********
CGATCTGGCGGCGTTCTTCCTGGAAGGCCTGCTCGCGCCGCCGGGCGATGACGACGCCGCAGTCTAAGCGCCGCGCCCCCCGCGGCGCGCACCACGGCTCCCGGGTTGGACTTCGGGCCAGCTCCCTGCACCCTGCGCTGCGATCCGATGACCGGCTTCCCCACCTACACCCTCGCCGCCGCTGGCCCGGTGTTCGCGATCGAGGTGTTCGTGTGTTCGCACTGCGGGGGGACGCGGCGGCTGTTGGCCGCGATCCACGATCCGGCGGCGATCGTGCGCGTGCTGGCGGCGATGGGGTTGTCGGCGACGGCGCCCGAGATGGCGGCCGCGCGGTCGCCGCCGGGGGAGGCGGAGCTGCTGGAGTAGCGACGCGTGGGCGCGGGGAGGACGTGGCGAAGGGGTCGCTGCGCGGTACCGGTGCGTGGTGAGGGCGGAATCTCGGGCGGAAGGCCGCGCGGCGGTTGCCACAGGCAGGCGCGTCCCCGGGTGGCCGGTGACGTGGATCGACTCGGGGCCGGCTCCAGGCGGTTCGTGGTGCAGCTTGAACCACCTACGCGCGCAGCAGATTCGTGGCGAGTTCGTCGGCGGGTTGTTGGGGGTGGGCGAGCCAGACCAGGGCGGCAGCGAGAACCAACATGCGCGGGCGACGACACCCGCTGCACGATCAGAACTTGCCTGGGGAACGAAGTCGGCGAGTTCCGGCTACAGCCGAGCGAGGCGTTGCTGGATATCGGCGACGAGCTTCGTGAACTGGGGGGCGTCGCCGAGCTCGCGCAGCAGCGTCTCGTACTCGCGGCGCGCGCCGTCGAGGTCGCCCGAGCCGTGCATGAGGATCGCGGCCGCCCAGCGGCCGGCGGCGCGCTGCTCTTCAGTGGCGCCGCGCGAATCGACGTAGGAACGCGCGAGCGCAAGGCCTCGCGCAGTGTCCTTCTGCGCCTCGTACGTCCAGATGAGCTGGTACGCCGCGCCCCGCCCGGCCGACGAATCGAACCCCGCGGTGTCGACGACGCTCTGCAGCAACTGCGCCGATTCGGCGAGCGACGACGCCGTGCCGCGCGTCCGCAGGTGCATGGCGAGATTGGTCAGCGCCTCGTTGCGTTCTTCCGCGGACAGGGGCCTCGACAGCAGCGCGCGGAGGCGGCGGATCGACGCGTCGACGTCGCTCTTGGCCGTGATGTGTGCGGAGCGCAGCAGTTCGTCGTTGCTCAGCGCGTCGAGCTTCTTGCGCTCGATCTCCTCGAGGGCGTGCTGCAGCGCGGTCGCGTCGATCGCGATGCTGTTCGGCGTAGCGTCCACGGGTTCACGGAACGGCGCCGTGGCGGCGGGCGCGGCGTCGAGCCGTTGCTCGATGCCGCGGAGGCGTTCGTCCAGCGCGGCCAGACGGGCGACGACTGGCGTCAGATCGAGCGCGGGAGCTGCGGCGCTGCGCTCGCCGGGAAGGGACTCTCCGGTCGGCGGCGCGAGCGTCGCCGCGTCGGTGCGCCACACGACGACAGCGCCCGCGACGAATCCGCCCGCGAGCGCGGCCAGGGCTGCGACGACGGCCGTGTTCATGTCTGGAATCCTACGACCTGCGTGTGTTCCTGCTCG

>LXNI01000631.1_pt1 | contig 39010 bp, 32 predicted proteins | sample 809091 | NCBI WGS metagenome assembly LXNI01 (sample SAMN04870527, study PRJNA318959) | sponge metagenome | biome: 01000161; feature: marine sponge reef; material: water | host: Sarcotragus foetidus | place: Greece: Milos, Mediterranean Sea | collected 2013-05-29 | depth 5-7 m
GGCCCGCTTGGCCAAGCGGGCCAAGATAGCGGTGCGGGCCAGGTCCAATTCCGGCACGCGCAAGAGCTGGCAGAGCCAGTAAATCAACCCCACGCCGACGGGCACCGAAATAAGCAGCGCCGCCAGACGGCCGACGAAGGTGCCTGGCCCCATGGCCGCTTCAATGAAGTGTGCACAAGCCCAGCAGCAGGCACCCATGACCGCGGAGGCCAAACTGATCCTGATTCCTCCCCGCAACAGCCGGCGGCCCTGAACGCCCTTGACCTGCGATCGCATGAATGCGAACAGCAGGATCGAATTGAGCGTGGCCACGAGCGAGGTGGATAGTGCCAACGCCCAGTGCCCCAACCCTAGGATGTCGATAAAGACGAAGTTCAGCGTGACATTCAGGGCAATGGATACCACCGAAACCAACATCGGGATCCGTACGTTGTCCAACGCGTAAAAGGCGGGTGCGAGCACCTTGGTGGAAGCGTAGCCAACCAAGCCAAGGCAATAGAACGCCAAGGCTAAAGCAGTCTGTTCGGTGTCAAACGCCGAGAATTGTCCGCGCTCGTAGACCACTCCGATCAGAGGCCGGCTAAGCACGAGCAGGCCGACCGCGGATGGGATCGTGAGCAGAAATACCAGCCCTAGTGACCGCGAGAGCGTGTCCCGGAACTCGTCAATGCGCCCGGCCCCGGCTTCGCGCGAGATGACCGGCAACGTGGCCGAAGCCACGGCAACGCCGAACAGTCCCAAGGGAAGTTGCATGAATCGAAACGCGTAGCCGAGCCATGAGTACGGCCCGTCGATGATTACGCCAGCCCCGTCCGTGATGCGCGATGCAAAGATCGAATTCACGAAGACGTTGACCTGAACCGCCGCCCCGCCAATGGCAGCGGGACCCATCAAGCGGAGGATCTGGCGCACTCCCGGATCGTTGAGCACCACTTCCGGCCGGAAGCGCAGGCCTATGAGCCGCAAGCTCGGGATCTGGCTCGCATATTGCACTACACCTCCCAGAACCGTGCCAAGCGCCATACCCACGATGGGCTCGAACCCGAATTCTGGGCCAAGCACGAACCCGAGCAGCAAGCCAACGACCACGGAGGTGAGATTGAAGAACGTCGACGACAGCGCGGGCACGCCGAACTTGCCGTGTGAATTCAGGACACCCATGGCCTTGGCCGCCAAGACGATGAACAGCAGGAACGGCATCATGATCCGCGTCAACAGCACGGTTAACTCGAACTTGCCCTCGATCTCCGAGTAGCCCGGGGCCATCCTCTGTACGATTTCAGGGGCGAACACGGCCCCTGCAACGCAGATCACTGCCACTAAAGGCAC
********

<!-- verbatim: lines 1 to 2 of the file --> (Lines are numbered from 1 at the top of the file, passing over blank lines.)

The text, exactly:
CGATCTGGCGGCGTTCTTCCTGGAAGGCCTGCTCGCGCCGCCGGGCGATGACGACGCCGCAGTCTAAGCGCCGCGCCCCCCGCGGCGCGCACCACGGCTCCCGGGTTGGACTTCGGGCCAGCTCCCTGCACCCTGCGCTGCGATCCGATGACCGGCTTCCCCACCTACACCCTCGCCGCCGCTGGCCCGGTGTTCGCGATCGAGGTGTTCGTGTGTTCGCACTGCGGGGGGACGCGGCGGCTGTTGGCCGCGATCCACGATCCGGCGGCGATCGTGCGCGTGCTGGCGGCGATGGGGTTGTCGGCGACGGCGCCCGAGATGGCGGCCGCGCGGTCGCCGCCGGGGGAGGCGGAGCTGCTGGAGTAGCGACGCGTGGGCGCGGGGAGGACGTGGCGAAGGGGTCGCTGCGCGGTACCGGTGCGTGGTGAGGGCGGAATCTCGGGCGGAAGGCCGCGCGGCGGTTGCCACAGGCAGGCGCGTCCCCGGGTGGCCGGTGACGTGGATCGACTCGGGGCCGGCTCCAGGCGGTTCGTGGTGCAGCTTGAACCACCTACGCGCGCAGCAGATTCGTGGCGAGTTCGTCGGCGGGTTGTTGGGGGTGGGCGAGCCAGACCAGGGCGGCAGCGAGAACCAACATGCGCGGGCGACGACACCCGCTGCACGATCAGAACTTGCCTGGGGAACGAAGTCGGCGAGTTCCGGCTACAGCCGAGCGAGGCGTTGCTGGATATCGGCGACGAGCTTCGTGAACTGGGGGGCGTCGCCGAGCTCGCGCAGCAGCGTCTCGTACTCGCGGCGCGCGCCGTCGAGGTCGCCCGAGCCGTGCATGAGGATCGCGGCCGCCCAGCGGCCGGCGGCGCGCTGCTCTTCAGTGGCGCCGCGCGAATCGACGTAGGAACGCGCGAGCGCAAGGCCTCGCGCAGTGTCCTTCTGCGCCTCGTACGTCCAGATGAGCTGGTACGCCGCGCCCCGCCCGGCCGACGAATCGAACCCCGCGGTGTCGACGACGCTCTGCAGCAACTGCGCCGATTCGGCGAGCGACGACGCCGTGCCGCGCGTCCGCAGGTGCATGGCGAGATTGGTCAGCGCCTCGTTGCGTTCTTCCGCGGACAGGGGCCTCGACAGCAGCGCGCGGAGGCGGCGGATCGACGCGTCGACGTCGCTCTTGGCCGTGATGTGTGCGGAGCGCAGCAGTTCGTCGTTGCTCAGCGCGTCGAGCTTCTTGCGCTCGATCTCCTCGAGGGCGTGCTGCAGCGCGGTCGCGTCGATCGCGATGCTGTTCGGCGTAGCGTCCACGGGTTCACGGAACGGCGCCGTGGCGGCGGGCGCGGCGTCGAGCCGTTGCTCGATGCCGCGGAGGCGTTCGTCCAGCGCGGCCAGACGGGCGACGACTGGCGTCAGATCGAGCGCGGGAGCTGCGGCGCTGCGCTCGCCGGGAAGGGACTCTCCGGTCGGCGGCGCGAGCGTCGCCGCGTCGGTGCGCCACACGACGACAGCGCCCGCGACGAATCCGCCCGCGAGCGCGGCCAGGGCTGCGACGACGGCCGTGTTCATGTCTGGAATCCTACGACCTGCGTGTGTTCCTGCTCG

>LXNI01000631.1_pt1 | contig 39010 bp, 32 predicted proteins | sample 809091 | NCBI WGS metagenome assembly LXNI01 (sample SAMN04870527, study PRJNA318959) | sponge metagenome | biome: 01000161; feature: marine sponge reef; material: water | host: Sarcotragus foetidus | place: Greece: Milos, Mediterranean Sea | collected 2013-05-29 | depth 5-7 m